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March 20, 2012
Preseason Value Picks
First, Third, and DH for 3/20/12
Part of the excitement of Spring Training is watching Opening Day rosters take shape—usually, this involves whether a top prospect will start the year in the minors or which utility man grabs the final bench spot. Less often, we get to watch two players compete for the right to start, an especially important choice at the power position of first base. While both Cleveland and Pittsburgh seems to have made their choices at the cold corner, there are still some other options that could rise to the challenge and bring value to their fantasy owners.
The statistical talk of the town last season, Kotch surprised everyone with a career year, rebounding from a two-year average of .242/.309/.358 (and a career line of .259/.326/.392) to hit .306/.378/.422 (.297 TAv). It was his first year hitting over .300, suddenly ranking him among the top hitters in the AL; his OBP was also a career high, and his SLG was his best since 2007. Among first basemen, his batting average ranked sixth and his OBP ninth. Where did this come from?
As Baseball Prospectus 2012 points out, most think offseason eye surgery was the reason behind this resurgence, but the statistical evidence coalesces around a sudden rise in infield hits; little else about Kotch’s plate approach seems to have changed. Jason Collette looked at this phenomenon last season, also noting that Kotchman’s performance with men on base is inconsistent with his performance in the past. The result of this career-high infield-hit percentage (his 7.0 percent rate was well above his 4.3 percent average) was, predictably, a career high in BABIP of .335 (career .280).
PECOTA, always skeptical of sudden spikes like this, expects a much more modest .270/.337/.401 (.270 TAv) from Kotch this year. A repeat of last season could happen above his 80th percentile, though he’d need to crack his 90th percentile to hit over .300 again. On the bright side, he’s not facing any real competition for the position right now and should only sit when Carlos Santana needs a break from catching. However, as we’ll look at below, help is ready and waiting should he morph back into the Kotch-meh we’ve known for years or if his recent back problems linger.
His ADP rates show that most other owners don’t believe in his 2011 season either, but they may be overreacting; there’s still a dramatic difference between his draft rank and his down-tempo PECOTA rank. Savvy owners can exploit this gap in the later rounds, though he’s still better suited for AL-only leagues.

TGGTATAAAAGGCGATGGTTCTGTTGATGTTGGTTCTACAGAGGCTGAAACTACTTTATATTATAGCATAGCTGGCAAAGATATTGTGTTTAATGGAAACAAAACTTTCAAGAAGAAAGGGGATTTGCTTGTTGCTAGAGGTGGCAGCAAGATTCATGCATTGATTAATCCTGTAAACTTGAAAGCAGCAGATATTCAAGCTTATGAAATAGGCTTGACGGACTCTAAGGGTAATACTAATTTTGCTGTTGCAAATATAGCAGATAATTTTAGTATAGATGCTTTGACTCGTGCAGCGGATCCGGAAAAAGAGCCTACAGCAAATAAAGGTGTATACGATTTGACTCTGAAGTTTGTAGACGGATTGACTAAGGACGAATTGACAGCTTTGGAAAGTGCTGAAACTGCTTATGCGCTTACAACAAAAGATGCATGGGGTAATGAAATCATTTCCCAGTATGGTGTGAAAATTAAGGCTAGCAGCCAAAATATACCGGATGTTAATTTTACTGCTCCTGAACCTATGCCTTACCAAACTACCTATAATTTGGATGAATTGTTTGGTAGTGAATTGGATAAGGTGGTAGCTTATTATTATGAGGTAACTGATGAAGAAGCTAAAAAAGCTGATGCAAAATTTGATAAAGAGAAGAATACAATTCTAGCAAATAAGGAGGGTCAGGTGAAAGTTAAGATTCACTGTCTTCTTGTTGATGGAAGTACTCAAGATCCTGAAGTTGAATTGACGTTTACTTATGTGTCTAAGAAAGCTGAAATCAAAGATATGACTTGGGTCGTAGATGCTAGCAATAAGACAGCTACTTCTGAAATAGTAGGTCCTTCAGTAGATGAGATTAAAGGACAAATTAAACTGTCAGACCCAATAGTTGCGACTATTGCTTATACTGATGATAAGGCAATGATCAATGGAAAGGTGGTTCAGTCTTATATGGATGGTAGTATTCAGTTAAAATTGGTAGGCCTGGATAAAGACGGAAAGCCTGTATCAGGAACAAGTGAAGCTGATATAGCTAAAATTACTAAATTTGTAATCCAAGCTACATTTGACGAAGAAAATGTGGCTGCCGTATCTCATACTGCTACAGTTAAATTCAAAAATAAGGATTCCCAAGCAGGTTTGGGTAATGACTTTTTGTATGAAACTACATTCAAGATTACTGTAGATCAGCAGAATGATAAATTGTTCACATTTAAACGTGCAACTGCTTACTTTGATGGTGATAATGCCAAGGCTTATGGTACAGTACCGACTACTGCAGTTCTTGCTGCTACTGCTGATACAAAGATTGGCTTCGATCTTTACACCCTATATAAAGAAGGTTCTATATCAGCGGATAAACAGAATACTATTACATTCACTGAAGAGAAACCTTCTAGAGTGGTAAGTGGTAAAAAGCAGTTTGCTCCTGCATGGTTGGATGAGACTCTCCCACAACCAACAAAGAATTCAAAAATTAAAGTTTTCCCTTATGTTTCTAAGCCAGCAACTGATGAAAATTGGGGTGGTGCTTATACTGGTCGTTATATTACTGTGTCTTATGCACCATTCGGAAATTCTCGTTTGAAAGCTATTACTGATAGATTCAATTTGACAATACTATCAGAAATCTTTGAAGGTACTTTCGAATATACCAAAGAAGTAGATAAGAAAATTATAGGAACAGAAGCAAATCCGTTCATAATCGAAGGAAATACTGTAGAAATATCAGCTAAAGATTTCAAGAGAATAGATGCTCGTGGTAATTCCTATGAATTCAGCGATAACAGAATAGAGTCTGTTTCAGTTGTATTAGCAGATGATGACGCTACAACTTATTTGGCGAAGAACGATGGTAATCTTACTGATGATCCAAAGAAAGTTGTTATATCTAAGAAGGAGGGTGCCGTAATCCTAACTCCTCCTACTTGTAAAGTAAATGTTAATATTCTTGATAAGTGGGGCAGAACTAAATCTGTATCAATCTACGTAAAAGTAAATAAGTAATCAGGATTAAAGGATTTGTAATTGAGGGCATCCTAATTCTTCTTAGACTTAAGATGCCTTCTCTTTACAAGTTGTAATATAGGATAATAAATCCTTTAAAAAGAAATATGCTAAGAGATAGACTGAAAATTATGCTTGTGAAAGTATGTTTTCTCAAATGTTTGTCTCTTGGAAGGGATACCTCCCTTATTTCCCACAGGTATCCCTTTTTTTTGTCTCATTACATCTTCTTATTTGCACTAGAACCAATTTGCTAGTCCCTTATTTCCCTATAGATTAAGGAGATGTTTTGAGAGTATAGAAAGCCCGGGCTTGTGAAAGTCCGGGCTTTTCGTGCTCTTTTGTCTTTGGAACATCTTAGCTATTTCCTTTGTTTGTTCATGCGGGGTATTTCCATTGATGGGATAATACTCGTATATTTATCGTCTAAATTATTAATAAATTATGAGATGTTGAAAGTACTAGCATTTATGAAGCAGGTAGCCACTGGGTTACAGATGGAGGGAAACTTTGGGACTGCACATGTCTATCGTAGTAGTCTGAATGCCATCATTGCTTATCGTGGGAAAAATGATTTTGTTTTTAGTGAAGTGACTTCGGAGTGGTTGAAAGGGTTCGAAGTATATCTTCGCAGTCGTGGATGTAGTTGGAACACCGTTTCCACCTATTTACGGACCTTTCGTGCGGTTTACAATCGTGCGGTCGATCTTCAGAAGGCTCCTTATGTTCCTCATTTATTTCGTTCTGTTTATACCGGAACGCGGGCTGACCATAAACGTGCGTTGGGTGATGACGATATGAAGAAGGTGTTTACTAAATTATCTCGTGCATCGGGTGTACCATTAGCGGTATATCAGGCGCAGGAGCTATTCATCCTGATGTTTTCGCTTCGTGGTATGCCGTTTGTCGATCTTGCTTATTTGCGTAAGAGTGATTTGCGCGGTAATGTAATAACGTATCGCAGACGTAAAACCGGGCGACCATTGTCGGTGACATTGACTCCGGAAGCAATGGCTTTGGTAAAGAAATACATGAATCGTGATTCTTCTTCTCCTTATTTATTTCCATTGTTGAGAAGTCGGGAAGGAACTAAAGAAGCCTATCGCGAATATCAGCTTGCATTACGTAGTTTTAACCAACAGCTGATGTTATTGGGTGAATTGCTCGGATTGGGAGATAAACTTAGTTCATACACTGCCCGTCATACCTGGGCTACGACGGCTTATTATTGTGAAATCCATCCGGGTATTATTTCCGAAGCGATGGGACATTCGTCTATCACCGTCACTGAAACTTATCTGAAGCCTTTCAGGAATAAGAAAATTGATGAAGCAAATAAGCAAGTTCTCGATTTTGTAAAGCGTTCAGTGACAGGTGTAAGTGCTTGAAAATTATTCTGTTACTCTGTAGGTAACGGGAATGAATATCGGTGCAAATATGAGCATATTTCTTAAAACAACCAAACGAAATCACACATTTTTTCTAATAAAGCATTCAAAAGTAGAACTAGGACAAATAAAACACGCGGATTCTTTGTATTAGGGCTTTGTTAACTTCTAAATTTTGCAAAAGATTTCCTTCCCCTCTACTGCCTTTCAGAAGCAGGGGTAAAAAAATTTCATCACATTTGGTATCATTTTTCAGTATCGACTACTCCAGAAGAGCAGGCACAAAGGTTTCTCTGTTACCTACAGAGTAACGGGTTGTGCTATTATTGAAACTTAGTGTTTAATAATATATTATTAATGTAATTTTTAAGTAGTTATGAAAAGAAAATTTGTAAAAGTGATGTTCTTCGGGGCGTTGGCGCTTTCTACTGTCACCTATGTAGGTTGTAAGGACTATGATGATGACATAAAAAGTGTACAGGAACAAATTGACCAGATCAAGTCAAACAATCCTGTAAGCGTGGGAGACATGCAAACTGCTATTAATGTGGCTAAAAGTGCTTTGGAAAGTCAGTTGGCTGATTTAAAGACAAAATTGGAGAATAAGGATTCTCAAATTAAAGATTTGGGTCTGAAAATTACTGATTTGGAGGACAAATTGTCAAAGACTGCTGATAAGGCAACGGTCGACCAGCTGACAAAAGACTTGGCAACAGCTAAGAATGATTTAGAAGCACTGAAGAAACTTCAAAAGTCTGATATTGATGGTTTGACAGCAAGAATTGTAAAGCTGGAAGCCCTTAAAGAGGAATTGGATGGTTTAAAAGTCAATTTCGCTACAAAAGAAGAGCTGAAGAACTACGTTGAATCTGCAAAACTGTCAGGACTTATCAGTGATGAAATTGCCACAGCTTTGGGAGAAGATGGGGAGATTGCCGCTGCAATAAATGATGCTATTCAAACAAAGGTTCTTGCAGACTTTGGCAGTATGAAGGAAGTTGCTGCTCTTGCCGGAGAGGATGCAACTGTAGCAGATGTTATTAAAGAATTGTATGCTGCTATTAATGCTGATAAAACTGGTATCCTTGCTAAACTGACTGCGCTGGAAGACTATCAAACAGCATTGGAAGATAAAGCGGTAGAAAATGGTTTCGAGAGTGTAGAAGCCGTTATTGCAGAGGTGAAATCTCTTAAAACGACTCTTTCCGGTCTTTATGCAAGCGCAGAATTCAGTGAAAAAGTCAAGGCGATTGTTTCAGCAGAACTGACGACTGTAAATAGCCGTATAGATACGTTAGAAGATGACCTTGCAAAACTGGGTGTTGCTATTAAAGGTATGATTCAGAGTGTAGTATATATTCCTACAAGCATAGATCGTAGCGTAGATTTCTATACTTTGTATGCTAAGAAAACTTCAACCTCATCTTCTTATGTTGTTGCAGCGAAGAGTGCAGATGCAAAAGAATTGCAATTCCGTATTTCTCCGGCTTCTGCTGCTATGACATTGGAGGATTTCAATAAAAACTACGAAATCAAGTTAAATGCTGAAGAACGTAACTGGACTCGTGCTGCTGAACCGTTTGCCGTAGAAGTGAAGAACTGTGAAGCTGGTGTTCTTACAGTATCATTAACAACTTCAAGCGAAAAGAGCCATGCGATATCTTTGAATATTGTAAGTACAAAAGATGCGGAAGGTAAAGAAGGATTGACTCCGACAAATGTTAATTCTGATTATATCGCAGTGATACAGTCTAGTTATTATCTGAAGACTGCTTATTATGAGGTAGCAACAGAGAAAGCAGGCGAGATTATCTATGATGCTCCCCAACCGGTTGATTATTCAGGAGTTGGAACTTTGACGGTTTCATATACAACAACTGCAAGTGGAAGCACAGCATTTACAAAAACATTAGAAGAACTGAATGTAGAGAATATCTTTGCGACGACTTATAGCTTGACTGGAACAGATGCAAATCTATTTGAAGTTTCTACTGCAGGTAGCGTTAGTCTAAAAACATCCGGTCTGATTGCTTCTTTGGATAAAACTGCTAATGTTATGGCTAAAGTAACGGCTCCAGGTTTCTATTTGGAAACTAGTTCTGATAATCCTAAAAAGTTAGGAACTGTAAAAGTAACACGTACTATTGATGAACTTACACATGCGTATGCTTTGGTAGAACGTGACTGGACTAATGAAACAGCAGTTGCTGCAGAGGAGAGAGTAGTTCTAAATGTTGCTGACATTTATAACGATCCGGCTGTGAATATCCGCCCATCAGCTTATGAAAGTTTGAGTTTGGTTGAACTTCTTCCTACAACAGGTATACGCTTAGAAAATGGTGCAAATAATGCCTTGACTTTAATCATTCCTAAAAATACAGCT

The Indians picked up Canzler, the 2011 International League MVP, from Tampa Bay, and for a moment it looked like he might compete for Cleveland’s open first-base job… until Cleveland signed Kotchman mere days later. Since Canzler can play the infield and outfield corners, however, it looked like he could still make the team as a bench bat… until Grady Sizemore hit the disabled list. Now, Canzler is one of the leading candidates in left field for Cleveland, bringing the added ability to also play the infield corners, albeit at a sub-par level.
Canzler’s .314/.401/.530 line for Triple-A Durham last season wasn’t unexpected; he’d hit .287/.372/.566 in Double-A Knoxville the year before. That latter line came in his second year at that level, though, after a .258/.346/.399 half-season in 2009. Canzler’s climb up the minor-league ladder has been slow at every level; he spent parts of four seasons in A-ball following two years in Rookie ball. Despite his slow march, he’s shown improvement, particularly in patience. His walk rate has increased each year since 2007, topping out at 12.2 BB% in 2011, bringing his OBP along with it. And his second season in Knoxville paid off with a .279 ISO, although that has dropped in each of the two years since. Canzler has also flashed a bit of speed with 23 total triples (.03 triples per hit) and 41 steals, though those came in 74 opportunities, and his swipes have declined as he’s risen in the minors.
This makes for a decent, if unimpressive, skills package, reflected by PECOTA’s .260/.328/.437 50th percentile projection. His TAv would approach .300 in his 80th percentile, when he’d have a very nice .286/.357/.480 line with 17 home runs. It would take an injury stack for him to exceed 450 plate appearances, but he could end up approaching that line if he starts the season in left and then slides over to platoon with Kotchman or Travis Hafner. Those are two big ifs, and he’s more valuable as a fantasy outfielder than as a first baseman, but he’s someone to keep an eye on in Spring Training for those in AL-only and deeper leagues.
I’ve tried to get behind LaPorta the past two seasons, but he’s failed to deliver, making me feel like the last stockbroker in the boiler room to figure out that Bernie Madoff was a crook. LaPorta did rebound from 2010’s awful .221/.306/.362 to post a .247/.299/.412 line in 2011, but that’s not good enough for the key player in the CC Sabathia trade. Some have wondered if he’s a Quad-A player, since he’s shown an inability to translate his minor-league success (.298/.390/.566 career) to the majors (.238/.304/.397 career), especially in power.
LaPorta’s strikeout rate has risen each year, culminating in last season’s 22.6 K%, a level that would be more acceptable if his ISO had risen above .165. Despite lofting fly balls at a career-best 48.5 percent clip, LaPorta could only persuade 8.4 percent of them to leave the ballpark—a below-average rate for any player, let alone an alleged power hitter. Heck, almost twice as many of his fly balls (16 percent) refused to leave the infield. In another disturbing trend, LaPorta swung at more strikes in each of the past three seasons while simultaneously lowering his contact rate against them. This all leads to a rather moribund projection of .256/.320/.419 in his 50th PECOTA percentile and just .288/.362/.481 in his 90th.